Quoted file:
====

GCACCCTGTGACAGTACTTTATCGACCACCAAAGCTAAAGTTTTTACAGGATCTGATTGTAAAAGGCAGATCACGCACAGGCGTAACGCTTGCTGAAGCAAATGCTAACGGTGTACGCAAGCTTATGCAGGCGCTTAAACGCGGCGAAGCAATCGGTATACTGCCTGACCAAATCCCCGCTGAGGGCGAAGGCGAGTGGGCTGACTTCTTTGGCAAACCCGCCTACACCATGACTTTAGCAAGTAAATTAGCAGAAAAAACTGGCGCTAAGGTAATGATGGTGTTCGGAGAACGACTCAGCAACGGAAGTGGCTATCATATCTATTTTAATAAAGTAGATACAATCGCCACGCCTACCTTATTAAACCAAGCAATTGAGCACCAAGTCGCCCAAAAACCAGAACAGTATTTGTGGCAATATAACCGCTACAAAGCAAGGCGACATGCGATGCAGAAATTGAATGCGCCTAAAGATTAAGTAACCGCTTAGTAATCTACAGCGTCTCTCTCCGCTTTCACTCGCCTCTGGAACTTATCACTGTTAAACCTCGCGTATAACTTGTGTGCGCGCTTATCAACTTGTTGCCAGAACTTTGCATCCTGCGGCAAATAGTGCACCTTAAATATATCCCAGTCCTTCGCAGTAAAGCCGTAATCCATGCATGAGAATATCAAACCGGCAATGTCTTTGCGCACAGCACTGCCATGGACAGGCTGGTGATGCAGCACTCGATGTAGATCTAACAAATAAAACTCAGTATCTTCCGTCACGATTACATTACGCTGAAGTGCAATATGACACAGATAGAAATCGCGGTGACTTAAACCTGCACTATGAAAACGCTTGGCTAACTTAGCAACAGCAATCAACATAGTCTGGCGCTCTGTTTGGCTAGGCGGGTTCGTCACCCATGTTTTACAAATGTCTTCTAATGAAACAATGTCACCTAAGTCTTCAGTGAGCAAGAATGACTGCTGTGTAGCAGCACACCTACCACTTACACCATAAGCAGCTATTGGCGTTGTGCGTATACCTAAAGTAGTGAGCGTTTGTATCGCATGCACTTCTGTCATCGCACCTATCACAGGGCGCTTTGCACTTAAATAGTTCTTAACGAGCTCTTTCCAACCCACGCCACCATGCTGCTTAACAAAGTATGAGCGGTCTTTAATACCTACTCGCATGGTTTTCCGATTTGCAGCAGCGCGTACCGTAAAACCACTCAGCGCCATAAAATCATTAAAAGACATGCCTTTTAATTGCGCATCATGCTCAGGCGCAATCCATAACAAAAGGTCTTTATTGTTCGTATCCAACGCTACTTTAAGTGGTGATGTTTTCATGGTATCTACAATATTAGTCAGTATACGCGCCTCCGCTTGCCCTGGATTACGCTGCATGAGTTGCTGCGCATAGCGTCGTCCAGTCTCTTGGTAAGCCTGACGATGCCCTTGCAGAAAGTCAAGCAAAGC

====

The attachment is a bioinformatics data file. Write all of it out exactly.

GCACCCTGTGACAGTACTTTATCGACCACCAAAGCTAAAGTTTTTACAGGATCTGATTGTAAAAGGCAGATCACGCACAGGCGTAACGCTTGCTGAAGCAAATGCTAACGGTGTACGCAAGCTTATGCAGGCGCTTAAACGCGGCGAAGCAATCGGTATACTGCCTGACCAAATCCCCGCTGAGGGCGAAGGCGAGTGGGCTGACTTCTTTGGCAAACCCGCCTACACCATGACTTTAGCAAGTAAATTAGCAGAAAAAACTGGCGCTAAGGTAATGATGGTGTTCGGAGAACGACTCAGCAACGGAAGTGGCTATCATATCTATTTTAATAAAGTAGATACAATCGCCACGCCTACCTTATTAAACCAAGCAATTGAGCACCAAGTCGCCCAAAAACCAGAACAGTATTTGTGGCAATATAACCGCTACAAAGCAAGGCGACATGCGATGCAGAAATTGAATGCGCCTAAAGATTAAGTAACCGCTTAGTAATCTACAGCGTCTCTCTCCGCTTTCACTCGCCTCTGGAACTTATCACTGTTAAACCTCGCGTATAACTTGTGTGCGCGCTTATCAACTTGTTGCCAGAACTTTGCATCCTGCGGCAAATAGTGCACCTTAAATATATCCCAGTCCTTCGCAGTAAAGCCGTAATCCATGCATGAGAATATCAAACCGGCAATGTCTTTGCGCACAGCACTGCCATGGACAGGCTGGTGATGCAGCACTCGATGTAGATCTAACAAATAAAACTCAGTATCTTCCGTCACGATTACATTACGCTGAAGTGCAATATGACACAGATAGAAATCGCGGTGACTTAAACCTGCACTATGAAAACGCTTGGCTAACTTAGCAACAGCAATCAACATAGTCTGGCGCTCTGTTTGGCTAGGCGGGTTCGTCACCCATGTTTTACAAATGTCTTCTAATGAAACAATGTCACCTAAGTCTTCAGTGAGCAAGAATGACTGCTGTGTAGCAGCACACCTACCACTTACACCATAAGCAGCTATTGGCGTTGTGCGTATACCTAAAGTAGTGAGCGTTTGTATCGCATGCACTTCTGTCATCGCACCTATCACAGGGCGCTTTGCACTTAAATAGTTCTTAACGAGCTCTTTCCAACCCACGCCACCATGCTGCTTAACAAAGTATGAGCGGTCTTTAATACCTACTCGCATGGTTTTCCGATTTGCAGCAGCGCGTACCGTAAAACCACTCAGCGCCATAAAATCATTAAAAGACATGCCTTTTAATTGCGCATCATGCTCAGGCGCAATCCATAACAAAAGGTCTTTATTGTTCGTATCCAACGCTACTTTAAGTGGTGATGTTTTCATGGTATCTACAATATTAGTCAGTATACGCGCCTCCGCTTGCCCTGGATTACGCTGCATGAGTTGCTGCGCATAGCGTCGTCCAGTCTCTTGGTAAGCCTGACGATGCCCTTGCAGAAAGTCAAGCAAAGC